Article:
- Presser feet
- Extra needles
- A sewing machine case or cover
- Machine oil
- Cleaning supplies
As you might expect, the Singer 4432 comes with a modest selection of useful accessories. The selection isn’t as impressive-looking as some accessory packs. But then again, extras are often the bloatware of the sewing machine world: a way to bump up the price with bells and whistles most people will never use.
Value for money
No machine is perfect, and, in our opinion, value for money is this model’s Achilles heel.
The 44 Series is a budget line, and the price points of most of the models reflect this. In our opinion, though, the 4432 is overpriced.
If you’re looking for an easy-to-use, no-frills, heavy-duty sewing machine, the Singer 4411 gives you many of the same features as the 4432, but at a significantly lower price. Sure, you only get 11 stitches, but all of the most-used ones are there. Plus, you get the same heavy-duty steel construction and the same stitch speed of 1100 stitches per minute.
If you really need the extra stitches, the 4423 has them, as well as the one-step buttonholer and the automatic needle threader, and it’s still priced lower than the 4432.
And if you want a more feature-rich model, the Singer Quantum Stylist 9960 gives you 600 stitches, monogram fonts, an extendable table, and an impressive accessories package for only slightly more money.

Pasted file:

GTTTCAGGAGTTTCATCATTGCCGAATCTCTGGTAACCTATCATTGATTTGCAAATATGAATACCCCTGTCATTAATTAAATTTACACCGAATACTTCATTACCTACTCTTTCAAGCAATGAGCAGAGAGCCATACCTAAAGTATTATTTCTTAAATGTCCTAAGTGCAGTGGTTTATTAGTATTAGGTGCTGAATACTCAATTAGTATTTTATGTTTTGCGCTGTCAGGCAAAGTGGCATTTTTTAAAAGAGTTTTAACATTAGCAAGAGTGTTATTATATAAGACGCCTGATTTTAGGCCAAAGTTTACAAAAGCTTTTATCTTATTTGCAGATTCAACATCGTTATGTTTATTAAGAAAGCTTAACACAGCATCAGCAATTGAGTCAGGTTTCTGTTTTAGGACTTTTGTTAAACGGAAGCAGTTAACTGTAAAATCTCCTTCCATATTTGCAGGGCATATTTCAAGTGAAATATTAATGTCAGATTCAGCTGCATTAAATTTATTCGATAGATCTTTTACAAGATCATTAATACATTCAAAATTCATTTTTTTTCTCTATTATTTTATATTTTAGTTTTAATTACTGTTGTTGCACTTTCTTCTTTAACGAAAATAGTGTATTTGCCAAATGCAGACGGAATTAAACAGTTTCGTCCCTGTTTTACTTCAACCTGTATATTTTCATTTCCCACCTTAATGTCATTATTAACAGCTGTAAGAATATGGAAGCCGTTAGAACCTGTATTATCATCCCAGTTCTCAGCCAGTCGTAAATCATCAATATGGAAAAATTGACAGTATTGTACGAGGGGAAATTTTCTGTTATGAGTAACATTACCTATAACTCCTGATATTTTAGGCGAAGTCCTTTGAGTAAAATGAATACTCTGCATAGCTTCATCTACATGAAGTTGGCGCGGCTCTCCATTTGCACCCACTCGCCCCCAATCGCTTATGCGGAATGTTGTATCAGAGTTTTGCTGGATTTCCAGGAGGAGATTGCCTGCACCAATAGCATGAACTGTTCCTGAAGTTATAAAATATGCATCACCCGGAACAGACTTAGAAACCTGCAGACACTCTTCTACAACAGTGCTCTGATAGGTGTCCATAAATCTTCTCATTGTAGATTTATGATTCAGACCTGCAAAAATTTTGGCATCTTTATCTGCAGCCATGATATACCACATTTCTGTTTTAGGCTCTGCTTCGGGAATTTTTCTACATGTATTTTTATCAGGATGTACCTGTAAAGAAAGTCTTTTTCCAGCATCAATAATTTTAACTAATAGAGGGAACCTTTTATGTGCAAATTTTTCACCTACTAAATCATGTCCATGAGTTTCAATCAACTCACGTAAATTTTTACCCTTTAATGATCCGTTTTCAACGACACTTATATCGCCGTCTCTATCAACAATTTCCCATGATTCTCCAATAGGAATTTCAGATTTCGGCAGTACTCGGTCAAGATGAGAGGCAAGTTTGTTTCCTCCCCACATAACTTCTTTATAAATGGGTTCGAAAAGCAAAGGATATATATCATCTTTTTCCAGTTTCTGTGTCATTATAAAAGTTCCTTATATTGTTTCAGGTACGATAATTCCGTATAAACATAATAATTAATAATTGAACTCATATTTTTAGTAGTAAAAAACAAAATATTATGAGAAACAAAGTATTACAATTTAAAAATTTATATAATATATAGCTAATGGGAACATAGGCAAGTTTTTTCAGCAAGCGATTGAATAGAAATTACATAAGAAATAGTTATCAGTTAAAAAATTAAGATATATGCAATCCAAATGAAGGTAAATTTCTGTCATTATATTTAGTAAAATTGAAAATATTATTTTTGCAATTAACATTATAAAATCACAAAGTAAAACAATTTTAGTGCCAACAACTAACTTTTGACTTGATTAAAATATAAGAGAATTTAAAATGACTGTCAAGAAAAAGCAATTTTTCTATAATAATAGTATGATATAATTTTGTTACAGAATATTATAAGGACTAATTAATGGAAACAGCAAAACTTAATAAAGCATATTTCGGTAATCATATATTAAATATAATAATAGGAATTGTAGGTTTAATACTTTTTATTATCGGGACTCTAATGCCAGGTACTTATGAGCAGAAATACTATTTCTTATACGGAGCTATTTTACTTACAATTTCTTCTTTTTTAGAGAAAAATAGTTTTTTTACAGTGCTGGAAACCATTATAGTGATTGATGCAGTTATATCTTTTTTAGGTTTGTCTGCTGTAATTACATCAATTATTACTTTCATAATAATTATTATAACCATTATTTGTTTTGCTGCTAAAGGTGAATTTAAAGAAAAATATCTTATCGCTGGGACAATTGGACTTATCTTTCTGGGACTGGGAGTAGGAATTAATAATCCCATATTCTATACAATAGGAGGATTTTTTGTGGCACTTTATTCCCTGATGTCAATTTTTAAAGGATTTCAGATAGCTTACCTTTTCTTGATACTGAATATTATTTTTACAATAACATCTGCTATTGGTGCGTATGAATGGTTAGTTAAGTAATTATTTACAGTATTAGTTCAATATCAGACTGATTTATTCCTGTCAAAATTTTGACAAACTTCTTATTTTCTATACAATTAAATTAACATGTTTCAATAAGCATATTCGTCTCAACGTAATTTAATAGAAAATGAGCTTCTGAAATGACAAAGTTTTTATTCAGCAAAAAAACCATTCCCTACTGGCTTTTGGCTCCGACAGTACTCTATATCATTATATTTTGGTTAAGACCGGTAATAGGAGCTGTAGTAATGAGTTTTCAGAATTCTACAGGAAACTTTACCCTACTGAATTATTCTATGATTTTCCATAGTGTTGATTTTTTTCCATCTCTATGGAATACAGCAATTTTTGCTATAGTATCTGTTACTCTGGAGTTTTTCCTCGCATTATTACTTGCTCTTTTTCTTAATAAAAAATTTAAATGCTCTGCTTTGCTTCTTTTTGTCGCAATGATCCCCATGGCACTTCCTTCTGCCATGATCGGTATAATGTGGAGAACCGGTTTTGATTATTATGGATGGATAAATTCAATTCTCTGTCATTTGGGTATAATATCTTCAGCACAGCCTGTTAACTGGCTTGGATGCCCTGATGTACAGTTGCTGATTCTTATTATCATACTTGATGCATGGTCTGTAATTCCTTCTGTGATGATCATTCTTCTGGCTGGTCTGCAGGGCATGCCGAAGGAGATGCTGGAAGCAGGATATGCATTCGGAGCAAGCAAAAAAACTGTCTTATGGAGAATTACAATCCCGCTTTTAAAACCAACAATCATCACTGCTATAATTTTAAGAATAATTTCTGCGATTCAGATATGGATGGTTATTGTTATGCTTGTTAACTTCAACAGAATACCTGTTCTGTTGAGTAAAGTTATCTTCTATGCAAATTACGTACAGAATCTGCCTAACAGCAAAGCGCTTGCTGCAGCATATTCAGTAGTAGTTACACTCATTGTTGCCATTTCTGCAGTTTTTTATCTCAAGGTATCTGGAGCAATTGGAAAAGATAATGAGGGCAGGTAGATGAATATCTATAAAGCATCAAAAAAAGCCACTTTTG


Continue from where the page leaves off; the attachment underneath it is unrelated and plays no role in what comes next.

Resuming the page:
To sum up
The Singer 4432’s features include:
- Top Drop-In Bobbin
- Mechanical controls
- 32 stitch options
- 1100 stitches per minute with speed control
- One-step buttonholer
- Automatic needle-threader
- 3 variable needle positions
- Free arm option
- Reverse stitch function
- Modest accessories pack
Sew, Should You Buy The SINGER 4432?
The Singer 4432 has a lot to recommend it, but it has some limitations, too.
In short, the 44 Series is an excellent series of heavy-duty budget home sewing machines. Any of them could, with the right care, provide decades of reliable home sewing and crafting. They all have the stitches and features that home sewists use most often, and they all have the same heavy-duty construction.
At the same time, we feel that the Singer 4432 is priced too high. It’s not any worse than the others in the series, but it’s not, in our opinion, enough different to justify the higher price.
The 4423 has almost identical features, but is priced lower. And the 4411 is priced even lower than that, though it has fewer stitches and it doesn’t have the one-step buttonholer or the automatic needle-threader.
And for just a bit more, a serious hobbyist could score the feature-rich Quantum Stylist 9960, which provides a lot of room to grow.
Is The SINGER 4432 Your New Home Sewing Machine?
Buying a sewing machine is a highly personal decision. It’s important to know what you need most, and the features you’ll actually use. Price is important, but you shouldn’t skimp on necessary features.
The Singer 4432 is a very decent budget sewing machine. It has all of the features a home sewist needs. It’s also sturdy and well-built.
There are better value machines out there, but not many, and not by much.
Sew, what do you think?
Check out our other sewing machine reviews
That just about wraps it up for the SINGER 4432, but we’ve got stacks of reviews for you to read over at https://yousewandsew.com/best-sewing-machine-reviews/ Go check them out!